Trump Blames Unsafe Border for San Francisco Shooting - NBC 7 San Diego

Trump Blames Unsafe Border for San Francisco Shooting

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    Trump Blames Unsafe Border for San Francisco Shooting
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    Donald Trump announces his candidacy for the U.S. presidency at Trump Tower on June 16, 2015 in New York City.

    Donald Trump on Friday blamed the United States' vulnerable southern border for this week's fatal shooting of Kathryn Steinle at Pier 14 in San Francisco.

    “This senseless and totally preventable act of violence committed by an illegal immigrant is yet another example of why we must secure our border immediately," the Republican presidential hopeful said in a statement.

    Steinle, 32, of Pleasanton, was gunned down Wednesday evening near the Embarcadero and Mission Street in the city's South Beach neighborhood. Police arrested Francisco Sanchez following what they believe is a random incident.

    New details emerged about the suspect Friday when the Department of Homeland Security’s Immigration and Customs Enforcement agency reported that Sanchez is an undocumented immigrant with nearly a dozen aliases and a long criminal history. He has previously been deported to Mexico five times, according to authorities.

    San Francisco County Sheriff's Legal Counsel Freya Horne told NBC Bay Area Friday that the city and county of San Francisco are sanctuaries for immigrants, and they do not turn over undocumented people – if they don't have active warrants out for them – simply because immigration officials want them to.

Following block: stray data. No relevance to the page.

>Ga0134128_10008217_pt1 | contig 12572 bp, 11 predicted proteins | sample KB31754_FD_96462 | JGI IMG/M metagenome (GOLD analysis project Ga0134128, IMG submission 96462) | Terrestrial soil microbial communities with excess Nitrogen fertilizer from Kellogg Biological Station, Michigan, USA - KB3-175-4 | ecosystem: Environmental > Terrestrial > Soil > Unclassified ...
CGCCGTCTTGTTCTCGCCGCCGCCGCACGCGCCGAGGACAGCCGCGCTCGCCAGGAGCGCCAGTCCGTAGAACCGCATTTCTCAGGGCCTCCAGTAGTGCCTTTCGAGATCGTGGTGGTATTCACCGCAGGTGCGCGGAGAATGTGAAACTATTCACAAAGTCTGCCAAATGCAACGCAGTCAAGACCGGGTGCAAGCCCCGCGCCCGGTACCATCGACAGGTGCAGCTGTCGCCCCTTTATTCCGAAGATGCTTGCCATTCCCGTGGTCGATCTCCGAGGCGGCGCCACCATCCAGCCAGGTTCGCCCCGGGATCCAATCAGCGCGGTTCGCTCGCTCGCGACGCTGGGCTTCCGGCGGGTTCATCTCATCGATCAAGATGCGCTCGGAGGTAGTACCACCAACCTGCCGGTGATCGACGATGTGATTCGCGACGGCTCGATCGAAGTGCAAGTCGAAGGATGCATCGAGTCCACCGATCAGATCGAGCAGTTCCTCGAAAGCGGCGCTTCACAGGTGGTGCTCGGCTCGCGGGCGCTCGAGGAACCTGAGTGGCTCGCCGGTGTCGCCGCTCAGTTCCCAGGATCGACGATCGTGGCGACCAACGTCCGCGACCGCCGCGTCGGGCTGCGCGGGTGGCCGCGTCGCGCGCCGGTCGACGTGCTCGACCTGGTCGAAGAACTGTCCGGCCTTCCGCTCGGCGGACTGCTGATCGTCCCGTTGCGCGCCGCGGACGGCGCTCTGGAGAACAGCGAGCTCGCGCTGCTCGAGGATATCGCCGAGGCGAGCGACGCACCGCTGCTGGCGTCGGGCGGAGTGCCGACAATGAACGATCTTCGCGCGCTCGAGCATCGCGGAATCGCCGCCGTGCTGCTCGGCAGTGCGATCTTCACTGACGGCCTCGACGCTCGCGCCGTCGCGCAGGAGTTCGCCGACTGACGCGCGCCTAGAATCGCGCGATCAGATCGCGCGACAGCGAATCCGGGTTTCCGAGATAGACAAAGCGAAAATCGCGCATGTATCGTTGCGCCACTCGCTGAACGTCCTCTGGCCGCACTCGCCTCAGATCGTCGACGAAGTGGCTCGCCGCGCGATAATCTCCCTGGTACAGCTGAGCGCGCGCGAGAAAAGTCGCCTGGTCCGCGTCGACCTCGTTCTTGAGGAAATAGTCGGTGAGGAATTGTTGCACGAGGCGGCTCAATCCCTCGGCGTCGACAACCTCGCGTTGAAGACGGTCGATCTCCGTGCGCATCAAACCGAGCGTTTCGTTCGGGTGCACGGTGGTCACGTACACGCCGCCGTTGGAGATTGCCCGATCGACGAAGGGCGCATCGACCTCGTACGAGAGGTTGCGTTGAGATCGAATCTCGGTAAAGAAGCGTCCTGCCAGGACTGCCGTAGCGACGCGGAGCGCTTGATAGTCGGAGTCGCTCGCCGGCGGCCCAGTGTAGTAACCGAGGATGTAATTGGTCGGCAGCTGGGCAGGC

For his part, Trump deemed the situation “absolutely disgraceful” and blasted his fellow candidates for lacking the “guts to even talk about it.”

    “The American people deserve a wall to protect our jobs, economy and our safety,” he added. “I am the only candidate who would build it. I will make America great again!”

    Trump’s candidacy announcement June 16 had a similar flavor.

    "The U.S. has become a dumping ground for everybody else's problems," he said. "And these aren't the best and the finest. When Mexico sends its people, they're not sending their best...they're sending people that have lots of problems...they're bringing drugs, they're bringing crime. They're rapists. And some, I assume, are good people."

    But several business organizations — including NBC, Univision, Macy’s and NASCAR — have disassociated themselves from Trump after his incendiary comments came to light.

    Hispanic leaders have also pressed the rest of the GOP presidential candidates to condemn Trump. So far, most of the candidates have either stayed mum or quietly sidestepped his statements. Texas Sen. Ted Cruz has even defended him, saying that "I salute Donald Trump for focusing on the need to address illegal immigration."

    Only Florida Sen. Marco Rubio, who is Hispanic, denounced Trump's statements as "not just offensive and inaccurate, but also divisive."